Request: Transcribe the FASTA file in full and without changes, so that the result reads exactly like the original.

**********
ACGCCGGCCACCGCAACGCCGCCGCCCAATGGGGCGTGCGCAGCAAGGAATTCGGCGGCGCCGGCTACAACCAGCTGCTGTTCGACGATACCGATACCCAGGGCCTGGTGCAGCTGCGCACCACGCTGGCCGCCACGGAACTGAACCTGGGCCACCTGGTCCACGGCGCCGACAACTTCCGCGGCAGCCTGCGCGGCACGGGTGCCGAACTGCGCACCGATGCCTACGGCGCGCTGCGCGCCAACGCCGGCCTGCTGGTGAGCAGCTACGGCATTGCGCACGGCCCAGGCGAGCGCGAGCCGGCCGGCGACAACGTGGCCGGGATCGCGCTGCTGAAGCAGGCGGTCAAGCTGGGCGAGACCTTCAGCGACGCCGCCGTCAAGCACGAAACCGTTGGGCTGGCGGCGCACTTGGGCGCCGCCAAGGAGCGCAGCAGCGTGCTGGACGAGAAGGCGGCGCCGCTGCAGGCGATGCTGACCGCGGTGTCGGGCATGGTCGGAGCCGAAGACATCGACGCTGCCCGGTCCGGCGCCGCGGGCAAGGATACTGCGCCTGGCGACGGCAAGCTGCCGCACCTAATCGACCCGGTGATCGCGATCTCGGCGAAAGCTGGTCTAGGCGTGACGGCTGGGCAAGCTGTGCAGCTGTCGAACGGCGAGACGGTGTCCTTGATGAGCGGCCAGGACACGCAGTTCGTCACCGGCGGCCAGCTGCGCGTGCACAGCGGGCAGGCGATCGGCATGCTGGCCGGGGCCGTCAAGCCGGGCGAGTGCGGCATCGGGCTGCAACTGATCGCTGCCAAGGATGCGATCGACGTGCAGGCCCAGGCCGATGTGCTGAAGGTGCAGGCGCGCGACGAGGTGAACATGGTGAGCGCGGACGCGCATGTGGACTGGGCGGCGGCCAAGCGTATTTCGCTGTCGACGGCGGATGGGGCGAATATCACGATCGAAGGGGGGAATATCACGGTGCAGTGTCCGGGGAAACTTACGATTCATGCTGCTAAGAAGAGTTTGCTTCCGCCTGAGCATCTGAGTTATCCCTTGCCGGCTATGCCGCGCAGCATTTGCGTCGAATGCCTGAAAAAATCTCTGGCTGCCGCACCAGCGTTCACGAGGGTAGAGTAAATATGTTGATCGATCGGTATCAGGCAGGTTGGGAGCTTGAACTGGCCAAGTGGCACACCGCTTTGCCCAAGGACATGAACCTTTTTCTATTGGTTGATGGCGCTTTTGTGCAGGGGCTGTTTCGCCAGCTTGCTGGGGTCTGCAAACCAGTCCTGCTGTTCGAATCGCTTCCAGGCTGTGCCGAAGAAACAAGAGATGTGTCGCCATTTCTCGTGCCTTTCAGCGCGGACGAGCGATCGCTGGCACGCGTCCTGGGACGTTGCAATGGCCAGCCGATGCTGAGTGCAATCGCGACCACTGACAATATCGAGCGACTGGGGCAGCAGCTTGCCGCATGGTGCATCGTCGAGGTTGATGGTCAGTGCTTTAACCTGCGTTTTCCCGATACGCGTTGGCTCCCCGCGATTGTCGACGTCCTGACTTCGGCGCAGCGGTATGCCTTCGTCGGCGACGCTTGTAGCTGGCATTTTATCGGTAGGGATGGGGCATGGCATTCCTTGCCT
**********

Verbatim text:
ACGCCGGCCACCGCAACGCCGCCGCCCAATGGGGCGTGCGCAGCAAGGAATTCGGCGGCGCCGGCTACAACCAGCTGCTGTTCGACGATACCGATACCCAGGGCCTGGTGCAGCTGCGCACCACGCTGGCCGCCACGGAACTGAACCTGGGCCACCTGGTCCACGGCGCCGACAACTTCCGCGGCAGCCTGCGCGGCACGGGTGCCGAACTGCGCACCGATGCCTACGGCGCGCTGCGCGCCAACGCCGGCCTGCTGGTGAGCAGCTACGGCATTGCGCACGGCCCAGGCGAGCGCGAGCCGGCCGGCGACAACGTGGCCGGGATCGCGCTGCTGAAGCAGGCGGTCAAGCTGGGCGAGACCTTCAGCGACGCCGCCGTCAAGCACGAAACCGTTGGGCTGGCGGCGCACTTGGGCGCCGCCAAGGAGCGCAGCAGCGTGCTGGACGAGAAGGCGGCGCCGCTGCAGGCGATGCTGACCGCGGTGTCGGGCATGGTCGGAGCCGAAGACATCGACGCTGCCCGGTCCGGCGCCGCGGGCAAGGATACTGCGCCTGGCGACGGCAAGCTGCCGCACCTAATCGACCCGGTGATCGCGATCTCGGCGAAAGCTGGTCTAGGCGTGACGGCTGGGCAAGCTGTGCAGCTGTCGAACGGCGAGACGGTGTCCTTGATGAGCGGCCAGGACACGCAGTTCGTCACCGGCGGCCAGCTGCGCGTGCACAGCGGGCAGGCGATCGGCATGCTGGCCGGGGCCGTCAAGCCGGGCGAGTGCGGCATCGGGCTGCAACTGATCGCTGCCAAGGATGCGATCGACGTGCAGGCCCAGGCCGATGTGCTGAAGGTGCAGGCGCGCGACGAGGTGAACATGGTGAGCGCGGACGCGCATGTGGACTGGGCGGCGGCCAAGCGTATTTCGCTGTCGACGGCGGATGGGGCGAATATCACGATCGAAGGGGGGAATATCACGGTGCAGTGTCCGGGGAAACTTACGATTCATGCTGCTAAGAAGAGTTTGCTTCCGCCTGAGCATCTGAGTTATCCCTTGCCGGCTATGCCGCGCAGCATTTGCGTCGAATGCCTGAAAAAATCTCTGGCTGCCGCACCAGCGTTCACGAGGGTAGAGTAAATATGTTGATCGATCGGTATCAGGCAGGTTGGGAGCTTGAACTGGCCAAGTGGCACACCGCTTTGCCCAAGGACATGAACCTTTTTCTATTGGTTGATGGCGCTTTTGTGCAGGGGCTGTTTCGCCAGCTTGCTGGGGTCTGCAAACCAGTCCTGCTGTTCGAATCGCTTCCAGGCTGTGCCGAAGAAACAAGAGATGTGTCGCCATTTCTCGTGCCTTTCAGCGCGGACGAGCGATCGCTGGCACGCGTCCTGGGACGTTGCAATGGCCAGCCGATGCTGAGTGCAATCGCGACCACTGACAATATCGAGCGACTGGGGCAGCAGCTTGCCGCATGGTGCATCGTCGAGGTTGATGGTCAGTGCTTTAACCTGCGTTTTCCCGATACGCGTTGGCTCCCCGCGATTGTCGACGTCCTGACTTCGGCGCAGCGGTATGCCTTCGTCGGCGACGCTTGTAGCTGGCATTTTATCGGTAGGGATGGGGCATGGCATTCCTTGCCT